The particle with two names: The J/ψ Vector Meson. Again, under 500 words.
Trident decay of J/Psi Credit: SLAC/NOVA
The J/ψ (or J/psi) is a very special particle. Its discovery was announced in 1974 independently by two groups: one lead by Samuel Ting at Brookhaven National Laboratory (BNL) in New York and the second lead by Burton Richter at Standford Linear Accelerator Center (SLAC) in California. J/ψ is special because it established the quark model as a credible description of nature. Having been invented by Gell-Man and Zweig as a bookkeeping tool, it was not until Glashow, Iliopoulos and Maiani (GIM) that the concept of quarks as real particles was taken seriously. GIM predicted that if quarks were real, then they should come in pairs, like the up and down quarks. Candidates for the up, down, and strange were identified, but there was no partner for the strange quark. J/ψ was the key.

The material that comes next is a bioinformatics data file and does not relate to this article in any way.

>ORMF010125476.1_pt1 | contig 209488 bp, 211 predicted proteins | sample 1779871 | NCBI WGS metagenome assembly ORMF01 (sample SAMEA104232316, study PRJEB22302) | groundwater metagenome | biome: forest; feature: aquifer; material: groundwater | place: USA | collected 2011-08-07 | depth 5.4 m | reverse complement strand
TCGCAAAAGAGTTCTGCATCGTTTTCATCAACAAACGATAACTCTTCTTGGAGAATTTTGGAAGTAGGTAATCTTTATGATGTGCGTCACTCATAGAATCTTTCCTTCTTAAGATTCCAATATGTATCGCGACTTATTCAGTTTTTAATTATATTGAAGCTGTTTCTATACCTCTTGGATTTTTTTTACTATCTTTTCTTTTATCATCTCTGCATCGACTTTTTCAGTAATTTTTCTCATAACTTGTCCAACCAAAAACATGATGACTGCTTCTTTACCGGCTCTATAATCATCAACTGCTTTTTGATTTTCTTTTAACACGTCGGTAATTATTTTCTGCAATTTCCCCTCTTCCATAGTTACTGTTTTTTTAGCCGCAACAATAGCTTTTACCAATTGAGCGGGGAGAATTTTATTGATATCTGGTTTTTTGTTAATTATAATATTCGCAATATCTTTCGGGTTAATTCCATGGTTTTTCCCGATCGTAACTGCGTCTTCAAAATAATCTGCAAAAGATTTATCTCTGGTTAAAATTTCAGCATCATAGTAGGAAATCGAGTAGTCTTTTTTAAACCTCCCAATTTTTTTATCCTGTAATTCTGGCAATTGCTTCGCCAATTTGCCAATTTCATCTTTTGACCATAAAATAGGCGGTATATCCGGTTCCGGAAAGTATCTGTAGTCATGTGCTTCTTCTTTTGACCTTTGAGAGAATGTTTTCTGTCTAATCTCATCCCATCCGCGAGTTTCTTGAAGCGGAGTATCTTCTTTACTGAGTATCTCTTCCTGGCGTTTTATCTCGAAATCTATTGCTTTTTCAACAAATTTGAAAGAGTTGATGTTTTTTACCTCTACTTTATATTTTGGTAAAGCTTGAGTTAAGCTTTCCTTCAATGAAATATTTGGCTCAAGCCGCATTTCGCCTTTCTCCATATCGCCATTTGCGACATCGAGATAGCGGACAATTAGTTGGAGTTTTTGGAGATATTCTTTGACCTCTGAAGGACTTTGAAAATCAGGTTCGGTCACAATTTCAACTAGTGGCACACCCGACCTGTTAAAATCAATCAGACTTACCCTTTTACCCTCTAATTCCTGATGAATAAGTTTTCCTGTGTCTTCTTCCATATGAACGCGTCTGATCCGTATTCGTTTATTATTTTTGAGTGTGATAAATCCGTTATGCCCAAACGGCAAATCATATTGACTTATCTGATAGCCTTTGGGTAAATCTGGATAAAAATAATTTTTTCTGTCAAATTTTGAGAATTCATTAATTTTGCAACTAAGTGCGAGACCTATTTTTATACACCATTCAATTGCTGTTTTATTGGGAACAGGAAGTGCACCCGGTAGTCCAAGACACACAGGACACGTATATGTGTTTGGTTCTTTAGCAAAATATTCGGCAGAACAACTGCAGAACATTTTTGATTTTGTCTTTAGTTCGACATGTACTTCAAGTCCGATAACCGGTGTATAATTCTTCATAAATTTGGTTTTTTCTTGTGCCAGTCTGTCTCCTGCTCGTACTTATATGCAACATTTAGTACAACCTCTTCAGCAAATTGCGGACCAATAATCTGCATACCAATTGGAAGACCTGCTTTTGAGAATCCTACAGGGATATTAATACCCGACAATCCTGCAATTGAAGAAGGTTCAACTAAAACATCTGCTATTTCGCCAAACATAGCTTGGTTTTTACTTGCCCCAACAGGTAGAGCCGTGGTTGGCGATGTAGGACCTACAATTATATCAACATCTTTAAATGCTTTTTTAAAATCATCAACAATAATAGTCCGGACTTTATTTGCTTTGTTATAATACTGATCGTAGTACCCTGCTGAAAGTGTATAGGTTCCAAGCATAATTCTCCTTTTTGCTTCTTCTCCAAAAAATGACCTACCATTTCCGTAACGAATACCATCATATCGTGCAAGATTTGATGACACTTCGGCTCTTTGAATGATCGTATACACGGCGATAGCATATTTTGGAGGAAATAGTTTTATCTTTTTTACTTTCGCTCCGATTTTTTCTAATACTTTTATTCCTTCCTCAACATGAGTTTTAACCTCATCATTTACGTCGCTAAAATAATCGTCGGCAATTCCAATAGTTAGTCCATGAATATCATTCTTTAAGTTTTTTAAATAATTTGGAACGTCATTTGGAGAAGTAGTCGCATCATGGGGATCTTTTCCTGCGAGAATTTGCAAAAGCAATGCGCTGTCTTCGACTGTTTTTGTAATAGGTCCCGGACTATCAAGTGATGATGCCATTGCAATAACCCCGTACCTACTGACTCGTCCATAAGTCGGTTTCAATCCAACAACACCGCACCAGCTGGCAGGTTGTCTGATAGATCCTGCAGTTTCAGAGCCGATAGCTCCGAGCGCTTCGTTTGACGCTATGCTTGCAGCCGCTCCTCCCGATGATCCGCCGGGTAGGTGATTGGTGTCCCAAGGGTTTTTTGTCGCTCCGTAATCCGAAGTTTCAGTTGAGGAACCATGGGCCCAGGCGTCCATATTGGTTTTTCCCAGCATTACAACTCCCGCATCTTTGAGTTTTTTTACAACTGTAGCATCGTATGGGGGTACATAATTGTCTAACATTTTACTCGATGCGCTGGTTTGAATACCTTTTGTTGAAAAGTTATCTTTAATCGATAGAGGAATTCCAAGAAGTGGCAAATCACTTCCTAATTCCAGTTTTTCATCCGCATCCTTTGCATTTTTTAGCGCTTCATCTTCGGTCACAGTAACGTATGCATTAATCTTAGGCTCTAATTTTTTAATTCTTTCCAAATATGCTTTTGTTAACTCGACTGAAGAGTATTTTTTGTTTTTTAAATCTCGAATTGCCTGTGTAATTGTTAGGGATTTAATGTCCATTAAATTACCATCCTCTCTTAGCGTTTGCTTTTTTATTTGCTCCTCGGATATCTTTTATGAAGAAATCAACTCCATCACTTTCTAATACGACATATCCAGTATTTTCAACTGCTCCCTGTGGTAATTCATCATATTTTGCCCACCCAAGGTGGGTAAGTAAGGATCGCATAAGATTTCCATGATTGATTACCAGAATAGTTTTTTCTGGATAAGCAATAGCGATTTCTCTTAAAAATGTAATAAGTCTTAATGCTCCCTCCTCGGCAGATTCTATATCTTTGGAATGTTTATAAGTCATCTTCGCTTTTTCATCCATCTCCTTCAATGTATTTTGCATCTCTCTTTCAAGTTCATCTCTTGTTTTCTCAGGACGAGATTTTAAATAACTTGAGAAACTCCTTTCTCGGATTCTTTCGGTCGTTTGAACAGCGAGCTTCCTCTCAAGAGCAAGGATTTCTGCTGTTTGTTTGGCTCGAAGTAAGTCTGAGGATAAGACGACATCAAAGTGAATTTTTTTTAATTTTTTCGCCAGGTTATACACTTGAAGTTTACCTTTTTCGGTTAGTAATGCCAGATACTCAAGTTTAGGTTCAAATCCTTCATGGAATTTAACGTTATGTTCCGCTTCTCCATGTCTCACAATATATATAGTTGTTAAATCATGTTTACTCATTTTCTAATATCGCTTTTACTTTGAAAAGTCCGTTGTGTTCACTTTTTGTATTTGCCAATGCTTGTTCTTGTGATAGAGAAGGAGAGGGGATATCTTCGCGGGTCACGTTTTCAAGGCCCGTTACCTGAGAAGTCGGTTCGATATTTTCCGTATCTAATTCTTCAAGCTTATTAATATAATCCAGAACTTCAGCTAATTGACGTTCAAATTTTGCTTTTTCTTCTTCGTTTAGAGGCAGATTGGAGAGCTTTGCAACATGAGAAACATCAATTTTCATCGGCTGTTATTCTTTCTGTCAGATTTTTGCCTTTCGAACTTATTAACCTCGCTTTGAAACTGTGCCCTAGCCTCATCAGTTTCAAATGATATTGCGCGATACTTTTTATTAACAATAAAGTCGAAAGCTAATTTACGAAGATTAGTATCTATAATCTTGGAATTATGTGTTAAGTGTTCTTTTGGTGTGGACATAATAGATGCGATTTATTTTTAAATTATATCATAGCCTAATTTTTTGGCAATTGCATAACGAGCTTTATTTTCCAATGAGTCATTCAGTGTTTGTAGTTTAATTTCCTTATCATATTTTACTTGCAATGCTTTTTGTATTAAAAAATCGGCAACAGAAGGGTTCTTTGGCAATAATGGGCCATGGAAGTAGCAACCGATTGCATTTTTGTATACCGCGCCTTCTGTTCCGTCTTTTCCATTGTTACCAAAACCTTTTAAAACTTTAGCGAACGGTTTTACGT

Samuel Ting and his BNL team. Credit: BNL
Like the proton or an atom, the J/ψ is a composite particle. This means that J/ψ is made of smaller, more elementary particles. Specifically, it is a bound state of one charm quark and one anticharm quark. ...